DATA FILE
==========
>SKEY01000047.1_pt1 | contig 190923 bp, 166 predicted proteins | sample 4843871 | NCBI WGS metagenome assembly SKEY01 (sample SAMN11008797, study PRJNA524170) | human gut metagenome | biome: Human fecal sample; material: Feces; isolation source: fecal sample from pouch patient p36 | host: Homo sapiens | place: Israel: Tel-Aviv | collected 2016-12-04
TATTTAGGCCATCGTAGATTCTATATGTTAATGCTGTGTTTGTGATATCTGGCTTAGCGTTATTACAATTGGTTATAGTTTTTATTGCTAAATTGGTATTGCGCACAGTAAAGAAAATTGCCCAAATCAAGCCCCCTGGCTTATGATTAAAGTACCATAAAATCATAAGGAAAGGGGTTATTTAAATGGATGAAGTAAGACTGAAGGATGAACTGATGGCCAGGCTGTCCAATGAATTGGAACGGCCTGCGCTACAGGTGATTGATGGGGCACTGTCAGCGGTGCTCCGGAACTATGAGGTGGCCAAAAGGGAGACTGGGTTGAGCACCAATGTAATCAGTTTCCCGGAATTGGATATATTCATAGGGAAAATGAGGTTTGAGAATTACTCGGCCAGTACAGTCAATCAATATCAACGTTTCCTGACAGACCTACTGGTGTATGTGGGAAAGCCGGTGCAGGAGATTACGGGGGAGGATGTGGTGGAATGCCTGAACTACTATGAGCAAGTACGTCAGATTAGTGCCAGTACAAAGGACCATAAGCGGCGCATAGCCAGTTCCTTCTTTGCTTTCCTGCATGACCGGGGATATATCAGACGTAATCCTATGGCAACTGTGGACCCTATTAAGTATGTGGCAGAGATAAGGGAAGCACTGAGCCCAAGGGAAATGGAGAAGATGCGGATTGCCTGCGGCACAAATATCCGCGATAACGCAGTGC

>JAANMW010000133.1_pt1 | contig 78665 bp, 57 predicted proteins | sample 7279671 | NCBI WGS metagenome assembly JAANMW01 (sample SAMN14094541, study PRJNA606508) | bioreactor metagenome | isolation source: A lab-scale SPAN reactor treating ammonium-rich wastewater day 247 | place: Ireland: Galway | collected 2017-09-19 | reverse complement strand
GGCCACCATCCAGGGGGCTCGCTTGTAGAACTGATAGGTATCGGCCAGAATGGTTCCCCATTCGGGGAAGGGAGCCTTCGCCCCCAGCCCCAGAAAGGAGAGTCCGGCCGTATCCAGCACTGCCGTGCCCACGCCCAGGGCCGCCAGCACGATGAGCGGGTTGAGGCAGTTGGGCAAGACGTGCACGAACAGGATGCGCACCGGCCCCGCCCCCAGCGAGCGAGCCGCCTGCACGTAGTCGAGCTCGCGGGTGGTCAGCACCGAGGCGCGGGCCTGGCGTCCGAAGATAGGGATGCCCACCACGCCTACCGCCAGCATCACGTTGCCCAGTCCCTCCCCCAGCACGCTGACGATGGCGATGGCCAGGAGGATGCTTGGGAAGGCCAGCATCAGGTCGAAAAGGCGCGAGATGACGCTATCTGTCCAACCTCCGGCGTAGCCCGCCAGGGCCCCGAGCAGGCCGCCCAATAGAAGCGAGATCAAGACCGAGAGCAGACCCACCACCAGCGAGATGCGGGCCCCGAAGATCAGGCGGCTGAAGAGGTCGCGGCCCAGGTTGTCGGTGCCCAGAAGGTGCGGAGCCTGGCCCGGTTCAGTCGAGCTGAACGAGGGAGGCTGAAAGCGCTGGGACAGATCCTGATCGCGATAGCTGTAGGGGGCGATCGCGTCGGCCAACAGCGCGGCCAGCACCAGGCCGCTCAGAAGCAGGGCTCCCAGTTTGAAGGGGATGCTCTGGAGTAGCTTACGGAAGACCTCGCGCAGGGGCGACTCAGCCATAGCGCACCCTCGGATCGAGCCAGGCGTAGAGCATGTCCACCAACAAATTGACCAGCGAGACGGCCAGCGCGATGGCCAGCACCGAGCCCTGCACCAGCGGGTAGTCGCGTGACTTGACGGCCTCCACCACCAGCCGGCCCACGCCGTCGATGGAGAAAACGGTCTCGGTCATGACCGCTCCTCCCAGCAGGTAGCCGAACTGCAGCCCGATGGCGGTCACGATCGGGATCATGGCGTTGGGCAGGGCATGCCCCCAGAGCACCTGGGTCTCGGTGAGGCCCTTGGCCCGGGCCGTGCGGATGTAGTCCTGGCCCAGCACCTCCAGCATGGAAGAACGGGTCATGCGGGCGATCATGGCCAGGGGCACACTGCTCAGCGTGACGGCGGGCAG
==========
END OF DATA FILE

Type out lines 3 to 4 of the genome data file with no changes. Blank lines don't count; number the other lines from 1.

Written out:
>JAANMW010000133.1_pt1 | contig 78665 bp, 57 predicted proteins | sample 7279671 | NCBI WGS metagenome assembly JAANMW01 (sample SAMN14094541, study PRJNA606508) | bioreactor metagenome | isolation source: A lab-scale SPAN reactor treating ammonium-rich wastewater day 247 | place: Ireland: Galway | collected 2017-09-19 | reverse complement strand
GGCCACCATCCAGGGGGCTCGCTTGTAGAACTGATAGGTATCGGCCAGAATGGTTCCCCATTCGGGGAAGGGAGCCTTCGCCCCCAGCCCCAGAAAGGAGAGTCCGGCCGTATCCAGCACTGCCGTGCCCACGCCCAGGGCCGCCAGCACGATGAGCGGGTTGAGGCAGTTGGGCAAGACGTGCACGAACAGGATGCGCACCGGCCCCGCCCCCAGCGAGCGAGCCGCCTGCACGTAGTCGAGCTCGCGGGTGGTCAGCACCGAGGCGCGGGCCTGGCGTCCGAAGATAGGGATGCCCACCACGCCTACCGCCAGCATCACGTTGCCCAGTCCCTCCCCCAGCACGCTGACGATGGCGATGGCCAGGAGGATGCTTGGGAAGGCCAGCATCAGGTCGAAAAGGCGCGAGATGACGCTATCTGTCCAACCTCCGGCGTAGCCCGCCAGGGCCCCGAGCAGGCCGCCCAATAGAAGCGAGATCAAGACCGAGAGCAGACCCACCACCAGCGAGATGCGGGCCCCGAAGATCAGGCGGCTGAAGAGGTCGCGGCCCAGGTTGTCGGTGCCCAGAAGGTGCGGAGCCTGGCCCGGTTCAGTCGAGCTGAACGAGGGAGGCTGAAAGCGCTGGGACAGATCCTGATCGCGATAGCTGTAGGGGGCGATCGCGTCGGCCAACAGCGCGGCCAGCACCAGGCCGCTCAGAAGCAGGGCTCCCAGTTTGAAGGGGATGCTCTGGAGTAGCTTACGGAAGACCTCGCGCAGGGGCGACTCAGCCATAGCGCACCCTCGGATCGAGCCAGGCGTAGAGCATGTCCACCAACAAATTGACCAGCGAGACGGCCAGCGCGATGGCCAGCACCGAGCCCTGCACCAGCGGGTAGTCGCGTGACTTGACGGCCTCCACCACCAGCCGGCCCACGCCGTCGATGGAGAAAACGGTCTCGGTCATGACCGCTCCTCCCAGCAGGTAGCCGAACTGCAGCCCGATGGCGGTCACGATCGGGATCATGGCGTTGGGCAGGGCATGCCCCCAGAGCACCTGGGTCTCGGTGAGGCCCTTGGCCCGGGCCGTGCGGATGTAGTCCTGGCCCAGCACCTCCAGCATGGAAGAACGGGTCATGCGGGCGATCATGGCCAGGGGCACACTGCTCAGCGTGACGGCGGGCAG